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Economic prospect worsens

The news gets stranger. The UK pound continues to drop, now on the news that the government will breach its self-imposed borrowing limits, which have proved to be worthless when they might have been most needed. Clearly, Gordon Brown’s economic policies were not designed to withstand stormy conditions. An expected shortage of tax revenues, combined with a growing bill for unemployment benefit, to say nothing of the money thrown at the banking bail-out, has left the British government short of cash.

Income from Stamp Duty Land Tax has almost collapsed; the Campaign argued strongly against continuing with Stamp Duty when reform of the tax was the subject of consultation a few years ago, so we have been proved right on that score. The falling £ will add to the inflation figures and that will push up the government’s bill for welfare-related benefits. This is a classic vicious cycle at work.

The government claims that increased borrowing is needed to stimulate the economy and minimise the impact of recession. There might be a case for that if the borrrowed money was spend on improving and renewing Britain’s creaking infrastructure, but it is far from clear that this is what will happen. It seems more likely that it will go in for make-work schemes which will add little or nothing to the country’s physical wealth.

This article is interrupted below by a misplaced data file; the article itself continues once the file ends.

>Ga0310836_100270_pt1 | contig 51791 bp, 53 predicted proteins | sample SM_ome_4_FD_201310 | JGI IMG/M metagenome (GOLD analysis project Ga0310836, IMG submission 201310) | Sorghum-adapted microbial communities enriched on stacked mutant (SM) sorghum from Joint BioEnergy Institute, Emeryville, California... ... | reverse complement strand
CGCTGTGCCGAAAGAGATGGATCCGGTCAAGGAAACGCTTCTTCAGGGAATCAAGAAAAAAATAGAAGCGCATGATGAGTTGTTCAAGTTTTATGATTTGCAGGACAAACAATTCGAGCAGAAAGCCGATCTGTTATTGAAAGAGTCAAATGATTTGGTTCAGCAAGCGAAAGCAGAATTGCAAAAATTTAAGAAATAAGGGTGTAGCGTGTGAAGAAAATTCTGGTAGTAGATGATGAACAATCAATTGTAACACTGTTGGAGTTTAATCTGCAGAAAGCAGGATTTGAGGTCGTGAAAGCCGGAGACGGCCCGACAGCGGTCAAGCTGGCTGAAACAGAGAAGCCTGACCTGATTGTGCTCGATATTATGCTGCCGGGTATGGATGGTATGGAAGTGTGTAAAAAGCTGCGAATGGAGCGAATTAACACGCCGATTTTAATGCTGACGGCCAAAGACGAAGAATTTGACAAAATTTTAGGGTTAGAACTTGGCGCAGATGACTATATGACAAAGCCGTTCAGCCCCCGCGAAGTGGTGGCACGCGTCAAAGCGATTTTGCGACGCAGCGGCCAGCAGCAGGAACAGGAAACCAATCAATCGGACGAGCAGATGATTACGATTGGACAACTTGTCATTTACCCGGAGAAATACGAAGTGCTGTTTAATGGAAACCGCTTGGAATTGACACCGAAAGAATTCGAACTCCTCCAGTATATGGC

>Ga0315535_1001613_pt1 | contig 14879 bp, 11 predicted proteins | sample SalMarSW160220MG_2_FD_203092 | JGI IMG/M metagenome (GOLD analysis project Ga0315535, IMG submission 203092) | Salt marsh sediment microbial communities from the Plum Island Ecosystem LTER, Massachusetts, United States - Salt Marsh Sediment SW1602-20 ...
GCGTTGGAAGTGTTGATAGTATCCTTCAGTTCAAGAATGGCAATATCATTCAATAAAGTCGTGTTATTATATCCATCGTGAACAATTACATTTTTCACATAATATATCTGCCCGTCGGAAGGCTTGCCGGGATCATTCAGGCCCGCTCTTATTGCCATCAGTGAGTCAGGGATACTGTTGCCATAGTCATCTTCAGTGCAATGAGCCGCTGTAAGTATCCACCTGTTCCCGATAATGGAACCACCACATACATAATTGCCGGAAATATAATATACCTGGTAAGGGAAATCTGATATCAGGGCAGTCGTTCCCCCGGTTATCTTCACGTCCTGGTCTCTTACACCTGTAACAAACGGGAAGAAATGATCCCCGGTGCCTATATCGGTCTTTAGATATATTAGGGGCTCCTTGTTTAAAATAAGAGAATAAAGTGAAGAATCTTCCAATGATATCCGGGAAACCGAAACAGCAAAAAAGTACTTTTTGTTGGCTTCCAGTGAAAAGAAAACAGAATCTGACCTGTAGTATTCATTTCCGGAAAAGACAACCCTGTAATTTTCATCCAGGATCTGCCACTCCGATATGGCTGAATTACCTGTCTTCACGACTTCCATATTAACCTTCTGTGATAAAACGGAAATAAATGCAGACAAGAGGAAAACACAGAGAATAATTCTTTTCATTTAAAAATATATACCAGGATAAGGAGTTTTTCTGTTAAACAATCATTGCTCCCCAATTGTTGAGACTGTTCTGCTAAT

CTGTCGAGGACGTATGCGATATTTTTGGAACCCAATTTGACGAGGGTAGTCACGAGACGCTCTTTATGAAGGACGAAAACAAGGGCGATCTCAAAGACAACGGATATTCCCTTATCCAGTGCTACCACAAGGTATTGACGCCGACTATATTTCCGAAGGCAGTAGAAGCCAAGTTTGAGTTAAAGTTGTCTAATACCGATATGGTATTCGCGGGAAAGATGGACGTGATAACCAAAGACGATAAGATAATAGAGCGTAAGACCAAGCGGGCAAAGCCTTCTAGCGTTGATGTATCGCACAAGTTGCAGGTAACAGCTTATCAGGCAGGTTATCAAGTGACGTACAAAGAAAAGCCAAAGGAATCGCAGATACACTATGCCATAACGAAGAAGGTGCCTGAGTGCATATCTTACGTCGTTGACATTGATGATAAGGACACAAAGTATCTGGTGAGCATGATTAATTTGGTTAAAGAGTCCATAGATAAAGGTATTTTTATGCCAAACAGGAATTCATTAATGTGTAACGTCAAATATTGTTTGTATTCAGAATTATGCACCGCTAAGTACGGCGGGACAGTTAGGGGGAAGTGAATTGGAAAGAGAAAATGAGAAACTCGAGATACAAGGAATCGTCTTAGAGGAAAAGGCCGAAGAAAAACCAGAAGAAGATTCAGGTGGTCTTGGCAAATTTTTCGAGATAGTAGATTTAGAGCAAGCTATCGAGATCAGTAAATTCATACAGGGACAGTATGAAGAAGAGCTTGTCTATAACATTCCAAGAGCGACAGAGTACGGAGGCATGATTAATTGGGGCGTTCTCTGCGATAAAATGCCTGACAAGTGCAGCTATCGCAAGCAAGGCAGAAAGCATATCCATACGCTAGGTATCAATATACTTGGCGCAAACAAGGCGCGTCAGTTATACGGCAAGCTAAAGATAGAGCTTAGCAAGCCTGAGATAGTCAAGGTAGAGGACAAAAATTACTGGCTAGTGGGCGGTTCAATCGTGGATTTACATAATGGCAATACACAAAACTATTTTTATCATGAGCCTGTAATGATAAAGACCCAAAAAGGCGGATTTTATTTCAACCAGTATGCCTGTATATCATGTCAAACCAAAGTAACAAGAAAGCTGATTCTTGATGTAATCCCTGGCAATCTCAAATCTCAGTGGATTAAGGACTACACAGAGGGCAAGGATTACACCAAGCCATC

The British Property Federation wants the government to make matters worse by abolishing the Business Rates charge on vacant commercial property, a change that came into force in April 2008. Liz Peace, speaking for the Federation, has pointed out that owners are demolishing perfectly good buildings to avoid the tax. Why the tax authorities allow owners to get away with this is a mystery, as it ought to fall within the catch-all tax avoidance legislation. Of course if the Business Rate had been replaced by the tax proposed by the Campaign, it would not be possible to avoid it be demolition, since the tax would still have to be paid on the site whether it was vacant or occupied. The owners would be obliged to cut the rent to find a purchaser, and there would only be relief if the actual market value had fallen, which would show up when the valuations were revised – this is one of the reasons why the Campaign also calls for annual revaluations.

In the meantime, new rules for sick and disabled people claiming Incapacity benefit come into force. New claimants, and eventually all 2.6 million already on benefit,  will now have to attend a so-called “work interview” so they they can try to get themselves back to work. How is that supposed to happen with unemployment heading towards 2 million and likely to peak at 3 million before the recession is over?